Today the Zuckerman Law whistleblower protection law firm submitted an amici curiae brief to the Department of Labor Administrative Review Board urging the Board to affirm the majority opinion in Fordham v. Fannie Mae, ARB No. 12-061, ALJ No. 2010-SOX-051 (Oct. 9, 2014), which articulates a standard for “contributing factor” causation that is consistent with the plain meaning and intent of the whistleblower protection provisions of the Sarbanes-Oxley Act. Zuckerman Law filed the amici curiae brief on behalf of the National Whistleblowers Center, National Employment Lawyers Association, Teamsters for a Democratic Union, and Truckers Justice Center.
The Fordham majority held that under the AIR 21 burden-shifting framework incorporated into Section 806 of the Sarbanes-Oxley Act, “the determination of whether a complainant has met his or her initial burden of proving that protected activity was a contributing factor in the adverse personnel action at issue is required to be made based on the evidence submitted by the complainant, in disregard of any evidence submitted by the respondent in support of its affirmative defense that it would have taken the same personnel’ action for legitimate, non-retaliatory reasons only. Should the complainant meet his or her evidentiary burden of proving “contributing factor” causation, the respondent’s affirmative defense evidence is then to be taken into consideration, subject to the higher “clear and convincing” evidence burden of proof standard, in determining whether or not the respondent is liable for violation of SOX’s whistleblower protection provisions.” Fordham, slip op. at 3.
Some defense firms contend that Fordham radically alters the contributing factor causation standard. The amici curiae brief, however, contends that Fordham is consistent with the plain meaning and legislative history of the whistleblower protection statutes that employ contributing factor causation. Fordham merely clarifies that evidence supporting an employer’s affirmative defense evidence must be assessed under the clear and convincing evidence standard rather than under the lower preponderance of the evidence standard.
The amici curiae brief discusses the history of the “contributing factor” causation standard, which was first introduced in the Whistleblower Protection Act (WPA). Before Congress enacted the WPA, a whistleblower had to establish that her protected disclosure “constituted a ‘significant’ or ‘motivating’ factor in the agency’s decision to take the personnel action.” Marano v. Dep’t of Justice, 2 F.3d 1137, 1140 (Fed. Cir. 1993) (citing Clark v. Department of Army, 997 F.2d 1466, 1469–70 (Fed.Cir.1993)). When Congress enacted the WPA in 1989, it “substantially reduc[ed]” a whistleblower’s burden to establish her case, and sent “a strong, clear signal to whistleblowers that Congress intends that they be protected from any retaliation related to their whistleblowing.” Id. at 1140 (citing 135 Cong.Rec. 5033 (1989) (Explanatory Statement on S. 20)). The WPA replaced the previous onerous requirements with a more favorable “contributing factor” burden. Id. Congress, in an oft-quoted explanatory statement, characterized a “contributing factor” as “any factor which, alone or in connection with other factors, tends to affect in any way the outcome of the decision. This test is specifically intended to overrule existing case law, which requires a whistleblower to prove that his protected conduct was a ‘significant,’ ‘motivating,’ ‘substantial,’ or ‘predominant’ factor in a personnel action in order to overturn that action.” 135 Cong. Rec. 5033 (1989) (Explanatory Statement on S. 20) (emphasis added).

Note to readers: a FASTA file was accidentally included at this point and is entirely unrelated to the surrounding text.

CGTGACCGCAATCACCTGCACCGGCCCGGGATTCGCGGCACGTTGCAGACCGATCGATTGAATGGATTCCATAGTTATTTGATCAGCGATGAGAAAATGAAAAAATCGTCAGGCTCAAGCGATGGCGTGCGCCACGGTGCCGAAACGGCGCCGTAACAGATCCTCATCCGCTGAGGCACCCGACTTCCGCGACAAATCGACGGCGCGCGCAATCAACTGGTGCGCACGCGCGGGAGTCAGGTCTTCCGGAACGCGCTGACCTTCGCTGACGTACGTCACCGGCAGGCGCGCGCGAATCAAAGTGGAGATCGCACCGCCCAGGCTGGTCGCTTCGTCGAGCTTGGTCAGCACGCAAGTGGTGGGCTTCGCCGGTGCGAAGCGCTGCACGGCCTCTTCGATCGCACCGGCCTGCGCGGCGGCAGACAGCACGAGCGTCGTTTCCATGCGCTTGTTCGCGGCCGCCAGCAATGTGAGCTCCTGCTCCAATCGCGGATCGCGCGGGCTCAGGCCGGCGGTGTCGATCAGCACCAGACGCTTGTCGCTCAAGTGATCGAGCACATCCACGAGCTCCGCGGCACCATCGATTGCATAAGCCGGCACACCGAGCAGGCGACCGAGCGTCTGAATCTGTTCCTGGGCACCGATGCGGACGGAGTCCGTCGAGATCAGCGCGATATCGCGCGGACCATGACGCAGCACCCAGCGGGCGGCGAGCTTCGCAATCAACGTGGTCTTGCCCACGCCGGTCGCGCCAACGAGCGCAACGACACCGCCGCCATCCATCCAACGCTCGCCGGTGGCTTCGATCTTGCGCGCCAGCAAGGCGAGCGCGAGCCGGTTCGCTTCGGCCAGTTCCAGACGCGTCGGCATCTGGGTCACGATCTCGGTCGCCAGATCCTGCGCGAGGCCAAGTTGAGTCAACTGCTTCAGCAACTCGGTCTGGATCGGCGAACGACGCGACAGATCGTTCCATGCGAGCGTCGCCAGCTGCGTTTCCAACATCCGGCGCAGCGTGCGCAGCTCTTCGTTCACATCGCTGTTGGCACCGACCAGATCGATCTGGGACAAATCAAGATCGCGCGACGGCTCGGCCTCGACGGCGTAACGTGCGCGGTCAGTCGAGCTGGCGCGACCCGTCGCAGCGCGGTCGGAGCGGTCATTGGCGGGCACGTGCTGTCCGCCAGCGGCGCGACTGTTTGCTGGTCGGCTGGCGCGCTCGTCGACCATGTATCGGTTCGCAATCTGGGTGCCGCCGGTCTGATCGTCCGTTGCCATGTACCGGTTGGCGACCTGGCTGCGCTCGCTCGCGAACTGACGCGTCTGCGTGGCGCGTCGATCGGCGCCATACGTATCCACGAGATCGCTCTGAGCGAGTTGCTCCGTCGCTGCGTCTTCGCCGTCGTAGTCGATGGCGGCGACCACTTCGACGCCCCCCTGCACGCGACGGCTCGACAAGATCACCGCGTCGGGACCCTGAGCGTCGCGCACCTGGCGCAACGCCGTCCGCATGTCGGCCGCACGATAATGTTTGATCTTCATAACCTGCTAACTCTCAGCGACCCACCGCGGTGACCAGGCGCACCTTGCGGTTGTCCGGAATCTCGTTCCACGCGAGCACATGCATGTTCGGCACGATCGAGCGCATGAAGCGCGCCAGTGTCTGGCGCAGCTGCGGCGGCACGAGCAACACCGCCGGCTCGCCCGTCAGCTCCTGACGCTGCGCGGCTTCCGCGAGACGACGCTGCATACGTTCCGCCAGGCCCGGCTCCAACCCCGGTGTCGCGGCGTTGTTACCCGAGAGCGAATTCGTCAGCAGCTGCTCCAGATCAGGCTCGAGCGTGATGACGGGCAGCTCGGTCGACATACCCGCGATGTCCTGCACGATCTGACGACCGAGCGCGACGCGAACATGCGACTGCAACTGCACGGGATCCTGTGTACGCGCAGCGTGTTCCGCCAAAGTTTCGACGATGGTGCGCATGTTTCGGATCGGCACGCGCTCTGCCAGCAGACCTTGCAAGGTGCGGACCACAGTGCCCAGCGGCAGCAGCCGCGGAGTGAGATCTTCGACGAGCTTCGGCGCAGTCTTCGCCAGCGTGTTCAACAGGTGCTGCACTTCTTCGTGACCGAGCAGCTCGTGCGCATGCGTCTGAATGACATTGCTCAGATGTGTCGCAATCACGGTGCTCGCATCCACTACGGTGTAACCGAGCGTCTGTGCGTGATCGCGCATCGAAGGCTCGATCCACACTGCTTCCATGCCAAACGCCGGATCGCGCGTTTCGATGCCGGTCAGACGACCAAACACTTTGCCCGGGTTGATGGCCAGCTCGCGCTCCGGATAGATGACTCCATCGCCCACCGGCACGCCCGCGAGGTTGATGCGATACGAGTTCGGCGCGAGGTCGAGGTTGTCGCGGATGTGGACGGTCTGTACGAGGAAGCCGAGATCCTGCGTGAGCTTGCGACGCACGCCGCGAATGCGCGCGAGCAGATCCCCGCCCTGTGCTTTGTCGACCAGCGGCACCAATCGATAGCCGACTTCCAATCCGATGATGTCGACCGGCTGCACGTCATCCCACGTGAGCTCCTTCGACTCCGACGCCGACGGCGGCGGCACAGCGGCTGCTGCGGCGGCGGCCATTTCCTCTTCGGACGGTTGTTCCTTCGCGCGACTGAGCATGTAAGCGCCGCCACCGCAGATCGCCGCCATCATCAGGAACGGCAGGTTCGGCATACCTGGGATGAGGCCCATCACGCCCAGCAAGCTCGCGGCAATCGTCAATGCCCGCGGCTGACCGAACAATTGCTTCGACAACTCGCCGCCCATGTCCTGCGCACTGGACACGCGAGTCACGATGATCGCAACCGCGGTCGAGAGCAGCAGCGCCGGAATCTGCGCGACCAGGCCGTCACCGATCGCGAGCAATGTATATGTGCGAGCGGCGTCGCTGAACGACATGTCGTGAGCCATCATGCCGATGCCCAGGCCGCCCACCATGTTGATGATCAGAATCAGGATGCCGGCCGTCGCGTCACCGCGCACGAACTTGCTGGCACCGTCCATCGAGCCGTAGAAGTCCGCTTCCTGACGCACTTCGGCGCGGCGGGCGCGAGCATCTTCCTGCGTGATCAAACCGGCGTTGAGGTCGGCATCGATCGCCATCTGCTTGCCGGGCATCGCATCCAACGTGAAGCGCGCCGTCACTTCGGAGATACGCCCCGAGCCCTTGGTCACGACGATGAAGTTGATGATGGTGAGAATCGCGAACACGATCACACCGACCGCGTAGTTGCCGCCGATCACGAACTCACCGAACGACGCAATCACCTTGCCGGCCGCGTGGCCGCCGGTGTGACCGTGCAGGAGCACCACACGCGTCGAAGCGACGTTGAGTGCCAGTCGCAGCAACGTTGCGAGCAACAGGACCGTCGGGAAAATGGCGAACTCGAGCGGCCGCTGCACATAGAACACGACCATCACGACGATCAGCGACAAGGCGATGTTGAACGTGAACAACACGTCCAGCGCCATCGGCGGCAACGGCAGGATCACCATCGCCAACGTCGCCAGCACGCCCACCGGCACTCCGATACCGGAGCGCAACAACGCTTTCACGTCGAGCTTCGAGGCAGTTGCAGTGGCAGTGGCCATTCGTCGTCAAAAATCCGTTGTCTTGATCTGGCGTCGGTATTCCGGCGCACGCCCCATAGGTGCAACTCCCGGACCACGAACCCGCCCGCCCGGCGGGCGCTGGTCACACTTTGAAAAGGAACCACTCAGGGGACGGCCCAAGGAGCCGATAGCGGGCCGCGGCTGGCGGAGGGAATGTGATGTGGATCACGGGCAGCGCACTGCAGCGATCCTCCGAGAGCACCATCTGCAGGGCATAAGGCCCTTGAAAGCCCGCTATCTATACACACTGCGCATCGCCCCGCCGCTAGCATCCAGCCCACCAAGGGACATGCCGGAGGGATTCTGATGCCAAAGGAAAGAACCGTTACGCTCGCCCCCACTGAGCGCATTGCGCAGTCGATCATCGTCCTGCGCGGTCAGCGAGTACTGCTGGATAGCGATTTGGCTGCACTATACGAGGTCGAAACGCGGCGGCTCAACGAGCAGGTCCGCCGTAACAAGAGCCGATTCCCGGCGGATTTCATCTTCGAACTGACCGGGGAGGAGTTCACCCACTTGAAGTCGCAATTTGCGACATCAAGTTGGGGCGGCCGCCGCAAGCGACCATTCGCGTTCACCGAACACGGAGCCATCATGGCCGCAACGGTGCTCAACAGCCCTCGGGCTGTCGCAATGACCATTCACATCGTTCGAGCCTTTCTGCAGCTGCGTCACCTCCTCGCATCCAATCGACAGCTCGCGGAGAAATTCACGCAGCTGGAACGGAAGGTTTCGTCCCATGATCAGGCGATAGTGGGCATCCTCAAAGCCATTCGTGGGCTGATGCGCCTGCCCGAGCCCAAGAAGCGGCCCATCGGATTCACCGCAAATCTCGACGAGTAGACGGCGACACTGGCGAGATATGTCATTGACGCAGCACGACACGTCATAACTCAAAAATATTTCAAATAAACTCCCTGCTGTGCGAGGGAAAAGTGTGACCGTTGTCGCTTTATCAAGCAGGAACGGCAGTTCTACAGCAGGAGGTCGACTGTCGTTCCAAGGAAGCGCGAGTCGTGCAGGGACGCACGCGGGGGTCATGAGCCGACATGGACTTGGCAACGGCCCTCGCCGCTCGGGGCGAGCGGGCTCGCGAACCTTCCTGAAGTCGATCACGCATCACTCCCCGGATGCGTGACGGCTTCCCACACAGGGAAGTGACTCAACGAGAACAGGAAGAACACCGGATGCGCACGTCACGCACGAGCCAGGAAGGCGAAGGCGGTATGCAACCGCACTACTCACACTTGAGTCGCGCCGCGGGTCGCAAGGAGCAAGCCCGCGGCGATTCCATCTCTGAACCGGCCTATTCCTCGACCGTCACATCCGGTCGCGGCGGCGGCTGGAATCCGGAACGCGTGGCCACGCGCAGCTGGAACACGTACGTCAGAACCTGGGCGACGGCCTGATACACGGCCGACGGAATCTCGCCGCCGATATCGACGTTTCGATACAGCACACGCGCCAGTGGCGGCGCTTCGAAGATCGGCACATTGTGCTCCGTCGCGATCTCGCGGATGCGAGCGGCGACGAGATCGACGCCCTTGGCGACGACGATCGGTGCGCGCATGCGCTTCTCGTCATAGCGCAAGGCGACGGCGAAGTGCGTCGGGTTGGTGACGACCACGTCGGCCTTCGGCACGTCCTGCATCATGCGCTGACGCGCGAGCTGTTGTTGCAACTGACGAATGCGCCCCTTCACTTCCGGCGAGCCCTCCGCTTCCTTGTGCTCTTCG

In addition, the amici curiae brief discusses how the WPA/SOX/AIR 21/ERA burden-shifting framework is distinct from the Title VII burden-shifting framework. As the Federal Circuit noted in a seminal decision discussing the WPA, Congress specifically intended to hold agencies to a higher burden because whistleblowers are at a severe disadvantage in proving whistleblower retaliation:
The laws protecting whistleblowers from retaliatory personnel actions provide important benefits to the public, yet whistleblowers are at a severe evidentiary disadvantage to succeed in their defenses. Thus, the tribunals hearing those defenses must remain vigilant to ensure that an agency taking adverse employment action against a whistleblower carries its statutory burden to prove—by clear and convincing evidence—that the same adverse action would have been taken absent the whistleblowing.
Whitmore v. Dep’t of Labor, 680 F.3d 1353 (Fed. Cir. 2012). Permitting employers to prevail by proving the reason for an adverse action under the preponderance of the evidence standard would contravene the plain meaning of SOX and AIR 21, and would undermine Congressional intent.
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